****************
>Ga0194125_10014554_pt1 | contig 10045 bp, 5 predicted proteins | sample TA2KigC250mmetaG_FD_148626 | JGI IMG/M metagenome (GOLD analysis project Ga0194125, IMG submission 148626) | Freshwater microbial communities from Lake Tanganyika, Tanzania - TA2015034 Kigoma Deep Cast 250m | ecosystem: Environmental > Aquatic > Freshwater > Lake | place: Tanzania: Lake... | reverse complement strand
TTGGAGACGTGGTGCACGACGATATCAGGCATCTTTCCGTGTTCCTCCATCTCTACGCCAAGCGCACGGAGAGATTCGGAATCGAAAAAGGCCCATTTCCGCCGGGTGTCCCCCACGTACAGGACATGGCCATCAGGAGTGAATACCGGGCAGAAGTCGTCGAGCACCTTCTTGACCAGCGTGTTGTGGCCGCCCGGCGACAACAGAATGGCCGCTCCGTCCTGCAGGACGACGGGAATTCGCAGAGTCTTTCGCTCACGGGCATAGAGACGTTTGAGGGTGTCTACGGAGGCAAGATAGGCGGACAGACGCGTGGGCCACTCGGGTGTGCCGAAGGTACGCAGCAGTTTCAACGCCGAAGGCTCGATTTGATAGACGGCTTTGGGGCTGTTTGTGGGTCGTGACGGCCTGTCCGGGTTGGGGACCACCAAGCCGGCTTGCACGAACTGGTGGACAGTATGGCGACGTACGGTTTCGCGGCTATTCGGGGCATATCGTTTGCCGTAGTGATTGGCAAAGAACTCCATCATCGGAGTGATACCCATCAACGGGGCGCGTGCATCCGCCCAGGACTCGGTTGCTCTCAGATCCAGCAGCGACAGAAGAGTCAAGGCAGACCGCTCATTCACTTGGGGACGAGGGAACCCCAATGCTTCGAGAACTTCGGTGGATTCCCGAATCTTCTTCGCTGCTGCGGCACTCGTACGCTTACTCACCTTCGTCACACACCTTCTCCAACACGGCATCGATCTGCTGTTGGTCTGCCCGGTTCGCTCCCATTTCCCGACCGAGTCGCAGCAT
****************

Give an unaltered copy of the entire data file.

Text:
>Ga0194125_10014554_pt1 | contig 10045 bp, 5 predicted proteins | sample TA2KigC250mmetaG_FD_148626 | JGI IMG/M metagenome (GOLD analysis project Ga0194125, IMG submission 148626) | Freshwater microbial communities from Lake Tanganyika, Tanzania - TA2015034 Kigoma Deep Cast 250m | ecosystem: Environmental > Aquatic > Freshwater > Lake | place: Tanzania: Lake... | reverse complement strand
TTGGAGACGTGGTGCACGACGATATCAGGCATCTTTCCGTGTTCCTCCATCTCTACGCCAAGCGCACGGAGAGATTCGGAATCGAAAAAGGCCCATTTCCGCCGGGTGTCCCCCACGTACAGGACATGGCCATCAGGAGTGAATACCGGGCAGAAGTCGTCGAGCACCTTCTTGACCAGCGTGTTGTGGCCGCCCGGCGACAACAGAATGGCCGCTCCGTCCTGCAGGACGACGGGAATTCGCAGAGTCTTTCGCTCACGGGCATAGAGACGTTTGAGGGTGTCTACGGAGGCAAGATAGGCGGACAGACGCGTGGGCCACTCGGGTGTGCCGAAGGTACGCAGCAGTTTCAACGCCGAAGGCTCGATTTGATAGACGGCTTTGGGGCTGTTTGTGGGTCGTGACGGCCTGTCCGGGTTGGGGACCACCAAGCCGGCTTGCACGAACTGGTGGACAGTATGGCGACGTACGGTTTCGCGGCTATTCGGGGCATATCGTTTGCCGTAGTGATTGGCAAAGAACTCCATCATCGGAGTGATACCCATCAACGGGGCGCGTGCATCCGCCCAGGACTCGGTTGCTCTCAGATCCAGCAGCGACAGAAGAGTCAAGGCAGACCGCTCATTCACTTGGGGACGAGGGAACCCCAATGCTTCGAGAACTTCGGTGGATTCCCGAATCTTCTTCGCTGCTGCGGCACTCGTACGCTTACTCACCTTCGTCACACACCTTCTCCAACACGGCATCGATCTGCTGTTGGTCTGCCCGGTTCGCTCCCATTTCCCGACCGAGTCGCAGCAT